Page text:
In the first variety, called Bactris maraja by Martius and Trail, the leaf spines are flattened, yellowish at the middle and darker at the base and apex; the pinnae are broadly sigmoid, abruptly narrowed into a pendulous apex, often pilose abaxially, strongly clustered and spreading in different planes, and the apical pinnae is often wider than the others; and the peduncular bract is like cardboard and has flat, yellow spines or sometimes with short brown spinules. This variety often grows in low-lying, wet areas (and is commonly confused with B. brongniartii). There are two distinct fruit sizes, one larger and one smaller, and the form er was separated by Wessels Boer (1988) as Bactris macrocarpa. Plants with larger fruits are common in Guyana, Colombia (Chocó), and elsewhere. Some specimens have elongate fruits, but I believe these are caused by deformation. All these plants are here called var. maraja.
    The second variety, essentially a smaller version of var. maraja, is also found in low-lying, wet areas. It is smaller in all parts. In some specimens fruits are elongate (but again probably caused by some deformation). It is here called var. juruensis. This is an heterogeneous collection of specimens and may not represent a taxon. Two specimens, neither cited above (Brazil. Acre: Mun. Taumaturgo, Rio Tejo, 8°57'S, 72°33'W, 12 Mar 1992, Ferreira 128 (UFAC); Rio Juruá, above Cruzeiro do Sui, near Natal, 8°20'S, 72°15'W, 8 Feb 1992, Henderson et al. 1666 (NY)) are similar to the type of Bactris piranga, which is here treated as a synonym of var. juruensis. These may represent a distinct taxon, but more collections are needed.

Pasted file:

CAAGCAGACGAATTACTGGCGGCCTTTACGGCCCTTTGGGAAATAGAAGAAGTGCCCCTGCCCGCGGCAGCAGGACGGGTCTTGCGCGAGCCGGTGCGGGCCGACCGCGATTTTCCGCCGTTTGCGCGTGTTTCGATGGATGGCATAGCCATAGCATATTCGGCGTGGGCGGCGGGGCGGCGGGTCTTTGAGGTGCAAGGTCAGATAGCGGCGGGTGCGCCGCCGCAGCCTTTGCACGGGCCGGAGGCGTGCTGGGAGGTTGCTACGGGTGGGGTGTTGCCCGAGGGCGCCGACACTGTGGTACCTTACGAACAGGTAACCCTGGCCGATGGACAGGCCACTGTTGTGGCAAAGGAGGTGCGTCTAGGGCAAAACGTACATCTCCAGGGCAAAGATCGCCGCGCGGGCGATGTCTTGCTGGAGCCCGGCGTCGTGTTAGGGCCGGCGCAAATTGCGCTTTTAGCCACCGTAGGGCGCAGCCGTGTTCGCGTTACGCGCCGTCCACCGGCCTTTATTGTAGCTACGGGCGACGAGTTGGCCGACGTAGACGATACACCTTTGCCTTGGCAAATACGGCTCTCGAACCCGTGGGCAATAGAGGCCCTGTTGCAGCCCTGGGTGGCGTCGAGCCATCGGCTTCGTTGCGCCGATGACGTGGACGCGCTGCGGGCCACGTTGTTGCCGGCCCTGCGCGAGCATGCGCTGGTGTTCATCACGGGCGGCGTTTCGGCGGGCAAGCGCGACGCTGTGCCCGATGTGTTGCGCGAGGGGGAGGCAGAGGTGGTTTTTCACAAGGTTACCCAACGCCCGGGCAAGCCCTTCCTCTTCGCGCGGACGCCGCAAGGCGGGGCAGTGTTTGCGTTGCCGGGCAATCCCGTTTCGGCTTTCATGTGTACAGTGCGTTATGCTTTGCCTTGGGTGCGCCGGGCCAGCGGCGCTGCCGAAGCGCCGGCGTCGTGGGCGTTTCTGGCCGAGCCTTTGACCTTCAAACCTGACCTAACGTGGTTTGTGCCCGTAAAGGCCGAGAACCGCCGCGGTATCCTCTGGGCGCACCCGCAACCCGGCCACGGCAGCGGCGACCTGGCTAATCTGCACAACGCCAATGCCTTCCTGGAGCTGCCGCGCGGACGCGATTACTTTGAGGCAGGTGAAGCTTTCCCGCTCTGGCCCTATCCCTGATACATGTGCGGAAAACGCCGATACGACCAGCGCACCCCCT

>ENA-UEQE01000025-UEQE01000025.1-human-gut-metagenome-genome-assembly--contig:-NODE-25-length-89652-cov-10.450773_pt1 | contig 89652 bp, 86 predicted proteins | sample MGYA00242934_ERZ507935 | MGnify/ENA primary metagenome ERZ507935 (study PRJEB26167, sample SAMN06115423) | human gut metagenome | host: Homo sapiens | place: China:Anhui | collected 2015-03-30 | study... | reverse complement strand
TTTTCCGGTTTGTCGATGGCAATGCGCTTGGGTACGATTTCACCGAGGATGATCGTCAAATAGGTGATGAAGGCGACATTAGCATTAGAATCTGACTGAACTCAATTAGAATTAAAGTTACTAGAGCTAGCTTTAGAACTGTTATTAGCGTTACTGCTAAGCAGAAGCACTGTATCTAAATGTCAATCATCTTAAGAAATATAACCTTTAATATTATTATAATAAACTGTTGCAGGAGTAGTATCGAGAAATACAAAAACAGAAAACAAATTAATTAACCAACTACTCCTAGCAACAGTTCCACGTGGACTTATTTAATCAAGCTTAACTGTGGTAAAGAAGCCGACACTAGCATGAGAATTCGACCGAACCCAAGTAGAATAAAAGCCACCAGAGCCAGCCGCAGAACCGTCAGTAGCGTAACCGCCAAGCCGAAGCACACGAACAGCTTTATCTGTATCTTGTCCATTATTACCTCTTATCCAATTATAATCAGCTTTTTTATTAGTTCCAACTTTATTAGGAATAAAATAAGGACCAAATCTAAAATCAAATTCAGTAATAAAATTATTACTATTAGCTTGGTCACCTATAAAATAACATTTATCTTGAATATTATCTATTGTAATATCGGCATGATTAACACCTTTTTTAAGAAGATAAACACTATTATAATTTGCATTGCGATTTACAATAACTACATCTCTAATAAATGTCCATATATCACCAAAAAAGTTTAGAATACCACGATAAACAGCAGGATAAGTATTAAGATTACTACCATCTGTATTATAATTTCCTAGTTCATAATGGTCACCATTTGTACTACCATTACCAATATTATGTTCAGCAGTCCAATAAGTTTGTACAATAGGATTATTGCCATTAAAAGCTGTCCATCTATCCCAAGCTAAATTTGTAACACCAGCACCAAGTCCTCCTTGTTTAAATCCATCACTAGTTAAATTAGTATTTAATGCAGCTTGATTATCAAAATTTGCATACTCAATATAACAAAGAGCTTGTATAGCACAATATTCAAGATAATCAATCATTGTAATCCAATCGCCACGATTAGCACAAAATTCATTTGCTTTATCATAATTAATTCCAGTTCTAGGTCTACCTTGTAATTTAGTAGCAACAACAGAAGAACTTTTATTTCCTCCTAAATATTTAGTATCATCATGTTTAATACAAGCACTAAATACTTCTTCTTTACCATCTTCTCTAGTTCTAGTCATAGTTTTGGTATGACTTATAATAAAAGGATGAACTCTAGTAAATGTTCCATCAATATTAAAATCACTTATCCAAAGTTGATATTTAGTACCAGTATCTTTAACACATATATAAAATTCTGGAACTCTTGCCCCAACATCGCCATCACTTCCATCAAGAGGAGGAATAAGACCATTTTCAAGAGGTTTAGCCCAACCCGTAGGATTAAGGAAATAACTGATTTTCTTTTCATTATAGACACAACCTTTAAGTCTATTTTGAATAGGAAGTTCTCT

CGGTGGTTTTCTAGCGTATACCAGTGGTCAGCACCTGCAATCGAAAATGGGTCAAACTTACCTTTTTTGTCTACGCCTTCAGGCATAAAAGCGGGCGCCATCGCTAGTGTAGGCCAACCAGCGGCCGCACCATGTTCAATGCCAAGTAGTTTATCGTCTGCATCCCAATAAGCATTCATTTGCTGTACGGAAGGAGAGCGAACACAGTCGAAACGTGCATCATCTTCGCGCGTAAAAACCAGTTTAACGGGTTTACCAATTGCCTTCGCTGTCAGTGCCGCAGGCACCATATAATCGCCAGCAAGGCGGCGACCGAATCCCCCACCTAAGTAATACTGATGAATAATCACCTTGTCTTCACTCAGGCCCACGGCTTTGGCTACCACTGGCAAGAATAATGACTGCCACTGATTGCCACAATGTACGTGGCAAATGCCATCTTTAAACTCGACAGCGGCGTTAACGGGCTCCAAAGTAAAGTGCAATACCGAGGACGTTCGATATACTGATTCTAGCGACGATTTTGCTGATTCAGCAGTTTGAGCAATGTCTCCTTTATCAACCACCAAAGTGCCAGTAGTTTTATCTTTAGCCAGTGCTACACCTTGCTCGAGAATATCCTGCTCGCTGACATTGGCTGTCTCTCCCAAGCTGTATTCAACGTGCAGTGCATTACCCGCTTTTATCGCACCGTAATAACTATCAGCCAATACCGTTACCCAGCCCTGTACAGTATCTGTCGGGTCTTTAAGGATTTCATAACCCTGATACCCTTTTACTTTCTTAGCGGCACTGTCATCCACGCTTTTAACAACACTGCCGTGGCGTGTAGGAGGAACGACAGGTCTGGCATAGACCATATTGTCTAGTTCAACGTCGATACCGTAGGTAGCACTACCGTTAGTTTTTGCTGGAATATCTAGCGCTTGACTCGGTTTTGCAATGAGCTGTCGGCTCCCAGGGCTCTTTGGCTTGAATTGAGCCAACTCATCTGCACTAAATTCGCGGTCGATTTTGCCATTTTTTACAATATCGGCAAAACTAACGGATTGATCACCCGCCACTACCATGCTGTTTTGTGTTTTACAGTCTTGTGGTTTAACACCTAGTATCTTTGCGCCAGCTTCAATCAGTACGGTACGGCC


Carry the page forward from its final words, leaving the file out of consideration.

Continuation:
The third, common variety, usually occurring on terra firme, was called Bactris trichospatha by Trail. It often has darker spines, a densely brown-tomentose sheath and petiole, narrower pinnae that are often more or less regularly arranged, and a densely brown velutinous peduncular bract. Such plants are here called var. trichospatha.
    The fourth variety from Peru (Loreto) and Brazil (western Amazonas) has simple leaves, but is otherwise similar to var. trichospatha. It is here called var.chaetospatha. In some places, e.g., near Manaus, vars. marajaand trichospatha grow together, the former in várzea and the latter on terra firme, and are obviously distinct taxa; in other places, e.g., near Iquitos, the ecological boundary is unclear and there seem to be a number of intermediates. A few specimens appear to be hybrids with other species. (Henderson, A.J., Bactris (Palmae) in Flora Neotropica Monographs 79. 2000)B

Common Name

  • Bolivia: chontilla conguillo, shinishëoxo (Chacabo). Brazil: marajá, marajá pupunha, tupina'i (Arawete), ubim de espinho. Colombia: chontilla, espina. French Guiana: anuyawili (Wayâpi). Guyana: bunyashiri. Panama: chunga, gui (Kuna), gui wala (Kuna), mogor (Kuna), uvita. Peru: chambira ñeja, chonlilla, ñeja, ñejilla. Suriname: piritu (Trio), piritiumë (Trio). Venezuela: piritu, uvade montaña. (Henderson, A.J., Bactris (Palmae) in Flora Neotropica Monographs 79. 2000)B